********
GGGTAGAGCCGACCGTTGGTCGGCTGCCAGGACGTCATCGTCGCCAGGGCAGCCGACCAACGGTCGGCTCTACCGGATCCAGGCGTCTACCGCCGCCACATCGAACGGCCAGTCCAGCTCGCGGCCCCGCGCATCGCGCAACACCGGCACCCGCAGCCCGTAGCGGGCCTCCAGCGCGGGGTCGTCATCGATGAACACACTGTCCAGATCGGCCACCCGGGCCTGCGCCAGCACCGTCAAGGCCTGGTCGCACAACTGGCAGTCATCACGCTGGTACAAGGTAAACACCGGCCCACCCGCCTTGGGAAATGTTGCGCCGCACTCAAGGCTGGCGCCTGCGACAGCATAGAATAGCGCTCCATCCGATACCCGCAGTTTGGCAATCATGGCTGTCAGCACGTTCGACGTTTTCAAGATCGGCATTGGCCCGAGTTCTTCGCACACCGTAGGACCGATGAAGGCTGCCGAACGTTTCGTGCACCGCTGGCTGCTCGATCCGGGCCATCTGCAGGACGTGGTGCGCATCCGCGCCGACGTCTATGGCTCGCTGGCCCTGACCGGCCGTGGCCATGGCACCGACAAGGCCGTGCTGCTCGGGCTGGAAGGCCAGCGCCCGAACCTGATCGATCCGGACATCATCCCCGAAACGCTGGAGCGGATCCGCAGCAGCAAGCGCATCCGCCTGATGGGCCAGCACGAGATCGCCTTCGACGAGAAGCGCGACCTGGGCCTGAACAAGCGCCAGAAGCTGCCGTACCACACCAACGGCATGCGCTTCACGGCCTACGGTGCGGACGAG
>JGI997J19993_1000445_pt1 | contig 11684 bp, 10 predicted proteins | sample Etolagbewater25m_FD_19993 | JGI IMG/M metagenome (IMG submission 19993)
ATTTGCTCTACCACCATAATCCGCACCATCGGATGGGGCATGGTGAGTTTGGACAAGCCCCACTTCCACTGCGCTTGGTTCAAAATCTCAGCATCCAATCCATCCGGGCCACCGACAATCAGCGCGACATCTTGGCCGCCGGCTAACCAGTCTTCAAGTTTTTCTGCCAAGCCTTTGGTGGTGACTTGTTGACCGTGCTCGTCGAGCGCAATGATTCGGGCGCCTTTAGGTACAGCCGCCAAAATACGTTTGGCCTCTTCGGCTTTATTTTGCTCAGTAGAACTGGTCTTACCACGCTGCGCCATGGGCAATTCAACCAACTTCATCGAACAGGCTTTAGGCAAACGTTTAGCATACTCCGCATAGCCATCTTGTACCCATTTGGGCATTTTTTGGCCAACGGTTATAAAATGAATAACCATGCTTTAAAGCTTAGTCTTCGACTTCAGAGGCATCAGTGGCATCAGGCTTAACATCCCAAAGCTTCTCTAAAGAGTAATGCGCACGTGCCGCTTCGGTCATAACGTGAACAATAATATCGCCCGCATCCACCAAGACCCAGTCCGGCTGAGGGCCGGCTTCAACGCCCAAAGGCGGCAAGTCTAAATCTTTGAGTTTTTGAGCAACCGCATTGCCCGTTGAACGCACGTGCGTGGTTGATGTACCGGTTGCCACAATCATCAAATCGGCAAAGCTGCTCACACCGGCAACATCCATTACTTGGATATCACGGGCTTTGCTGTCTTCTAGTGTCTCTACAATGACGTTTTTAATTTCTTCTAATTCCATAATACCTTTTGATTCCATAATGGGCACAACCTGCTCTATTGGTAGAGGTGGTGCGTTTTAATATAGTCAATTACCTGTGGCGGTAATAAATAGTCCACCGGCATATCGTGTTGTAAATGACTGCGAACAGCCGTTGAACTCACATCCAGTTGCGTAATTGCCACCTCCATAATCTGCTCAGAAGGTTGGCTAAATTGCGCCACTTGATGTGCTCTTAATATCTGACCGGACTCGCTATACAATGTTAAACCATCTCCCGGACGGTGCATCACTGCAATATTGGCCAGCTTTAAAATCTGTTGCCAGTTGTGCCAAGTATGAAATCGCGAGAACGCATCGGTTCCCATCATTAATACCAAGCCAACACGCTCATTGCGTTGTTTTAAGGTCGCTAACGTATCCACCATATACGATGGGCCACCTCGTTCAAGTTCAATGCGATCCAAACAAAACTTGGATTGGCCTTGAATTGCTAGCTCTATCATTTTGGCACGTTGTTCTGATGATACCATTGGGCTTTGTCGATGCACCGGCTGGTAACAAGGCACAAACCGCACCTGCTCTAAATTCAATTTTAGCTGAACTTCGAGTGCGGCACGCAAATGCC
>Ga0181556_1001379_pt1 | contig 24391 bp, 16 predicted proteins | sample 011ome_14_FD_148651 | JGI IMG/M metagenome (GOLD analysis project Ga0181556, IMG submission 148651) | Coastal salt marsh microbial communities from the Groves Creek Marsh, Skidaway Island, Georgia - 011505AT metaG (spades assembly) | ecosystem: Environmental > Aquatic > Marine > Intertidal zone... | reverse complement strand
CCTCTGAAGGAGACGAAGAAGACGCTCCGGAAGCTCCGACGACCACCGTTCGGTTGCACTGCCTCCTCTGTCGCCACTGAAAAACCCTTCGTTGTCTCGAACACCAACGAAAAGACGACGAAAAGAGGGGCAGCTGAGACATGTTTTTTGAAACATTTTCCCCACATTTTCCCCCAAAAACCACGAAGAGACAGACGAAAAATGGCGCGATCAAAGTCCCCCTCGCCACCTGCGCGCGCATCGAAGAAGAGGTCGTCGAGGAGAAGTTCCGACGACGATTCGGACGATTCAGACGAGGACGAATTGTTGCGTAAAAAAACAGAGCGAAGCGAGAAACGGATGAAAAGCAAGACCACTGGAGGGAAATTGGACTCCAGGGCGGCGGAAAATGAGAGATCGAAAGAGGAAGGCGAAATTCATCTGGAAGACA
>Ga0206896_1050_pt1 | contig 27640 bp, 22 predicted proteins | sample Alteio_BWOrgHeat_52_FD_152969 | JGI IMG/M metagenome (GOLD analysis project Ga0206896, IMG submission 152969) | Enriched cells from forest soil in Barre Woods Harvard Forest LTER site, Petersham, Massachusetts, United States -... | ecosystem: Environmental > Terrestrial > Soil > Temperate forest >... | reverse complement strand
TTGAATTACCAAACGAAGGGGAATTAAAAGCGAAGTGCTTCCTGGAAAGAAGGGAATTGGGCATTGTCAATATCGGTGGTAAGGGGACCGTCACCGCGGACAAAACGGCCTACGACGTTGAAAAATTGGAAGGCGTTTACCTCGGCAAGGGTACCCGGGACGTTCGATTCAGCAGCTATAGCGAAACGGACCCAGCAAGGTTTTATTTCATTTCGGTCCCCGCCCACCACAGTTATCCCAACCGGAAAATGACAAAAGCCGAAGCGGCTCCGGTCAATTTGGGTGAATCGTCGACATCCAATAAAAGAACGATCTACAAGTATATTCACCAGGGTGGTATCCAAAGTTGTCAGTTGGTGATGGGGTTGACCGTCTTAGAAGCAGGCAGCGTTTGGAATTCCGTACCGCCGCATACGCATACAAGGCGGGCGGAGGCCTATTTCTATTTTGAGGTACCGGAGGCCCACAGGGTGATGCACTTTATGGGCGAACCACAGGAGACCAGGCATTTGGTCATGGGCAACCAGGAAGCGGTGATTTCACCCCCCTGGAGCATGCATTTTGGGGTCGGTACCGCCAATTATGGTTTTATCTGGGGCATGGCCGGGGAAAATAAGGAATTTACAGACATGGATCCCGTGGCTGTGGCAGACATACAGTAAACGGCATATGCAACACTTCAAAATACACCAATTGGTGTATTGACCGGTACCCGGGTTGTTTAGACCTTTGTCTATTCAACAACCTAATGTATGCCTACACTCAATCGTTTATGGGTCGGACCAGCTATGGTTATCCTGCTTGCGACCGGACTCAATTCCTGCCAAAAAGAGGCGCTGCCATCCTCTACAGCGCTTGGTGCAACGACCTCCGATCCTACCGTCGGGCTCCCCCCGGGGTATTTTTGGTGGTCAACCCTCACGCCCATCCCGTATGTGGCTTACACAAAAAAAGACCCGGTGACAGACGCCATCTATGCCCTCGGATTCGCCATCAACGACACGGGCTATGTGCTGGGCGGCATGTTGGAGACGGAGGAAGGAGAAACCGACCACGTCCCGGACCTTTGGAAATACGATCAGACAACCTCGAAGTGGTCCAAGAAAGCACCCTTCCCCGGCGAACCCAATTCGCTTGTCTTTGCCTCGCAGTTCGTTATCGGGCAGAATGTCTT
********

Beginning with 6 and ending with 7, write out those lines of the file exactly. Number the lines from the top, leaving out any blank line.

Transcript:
>Ga0206896_1050_pt1 | contig 27640 bp, 22 predicted proteins | sample Alteio_BWOrgHeat_52_FD_152969 | JGI IMG/M metagenome (GOLD analysis project Ga0206896, IMG submission 152969) | Enriched cells from forest soil in Barre Woods Harvard Forest LTER site, Petersham, Massachusetts, United States -... | ecosystem: Environmental > Terrestrial > Soil > Temperate forest >... | reverse complement strand
TTGAATTACCAAACGAAGGGGAATTAAAAGCGAAGTGCTTCCTGGAAAGAAGGGAATTGGGCATTGTCAATATCGGTGGTAAGGGGACCGTCACCGCGGACAAAACGGCCTACGACGTTGAAAAATTGGAAGGCGTTTACCTCGGCAAGGGTACCCGGGACGTTCGATTCAGCAGCTATAGCGAAACGGACCCAGCAAGGTTTTATTTCATTTCGGTCCCCGCCCACCACAGTTATCCCAACCGGAAAATGACAAAAGCCGAAGCGGCTCCGGTCAATTTGGGTGAATCGTCGACATCCAATAAAAGAACGATCTACAAGTATATTCACCAGGGTGGTATCCAAAGTTGTCAGTTGGTGATGGGGTTGACCGTCTTAGAAGCAGGCAGCGTTTGGAATTCCGTACCGCCGCATACGCATACAAGGCGGGCGGAGGCCTATTTCTATTTTGAGGTACCGGAGGCCCACAGGGTGATGCACTTTATGGGCGAACCACAGGAGACCAGGCATTTGGTCATGGGCAACCAGGAAGCGGTGATTTCACCCCCCTGGAGCATGCATTTTGGGGTCGGTACCGCCAATTATGGTTTTATCTGGGGCATGGCCGGGGAAAATAAGGAATTTACAGACATGGATCCCGTGGCTGTGGCAGACATACAGTAAACGGCATATGCAACACTTCAAAATACACCAATTGGTGTATTGACCGGTACCCGGGTTGTTTAGACCTTTGTCTATTCAACAACCTAATGTATGCCTACACTCAATCGTTTATGGGTCGGACCAGCTATGGTTATCCTGCTTGCGACCGGACTCAATTCCTGCCAAAAAGAGGCGCTGCCATCCTCTACAGCGCTTGGTGCAACGACCTCCGATCCTACCGTCGGGCTCCCCCCGGGGTATTTTTGGTGGTCAACCCTCACGCCCATCCCGTATGTGGCTTACACAAAAAAAGACCCGGTGACAGACGCCATCTATGCCCTCGGATTCGCCATCAACGACACGGGCTATGTGCTGGGCGGCATGTTGGAGACGGAGGAAGGAGAAACCGACCACGTCCCGGACCTTTGGAAATACGATCAGACAACCTCGAAGTGGTCCAAGAAAGCACCCTTCCCCGGCGAACCCAATTCGCTTGTCTTTGCCTCGCAGTTCGTTATCGGGCAGAATGTCTT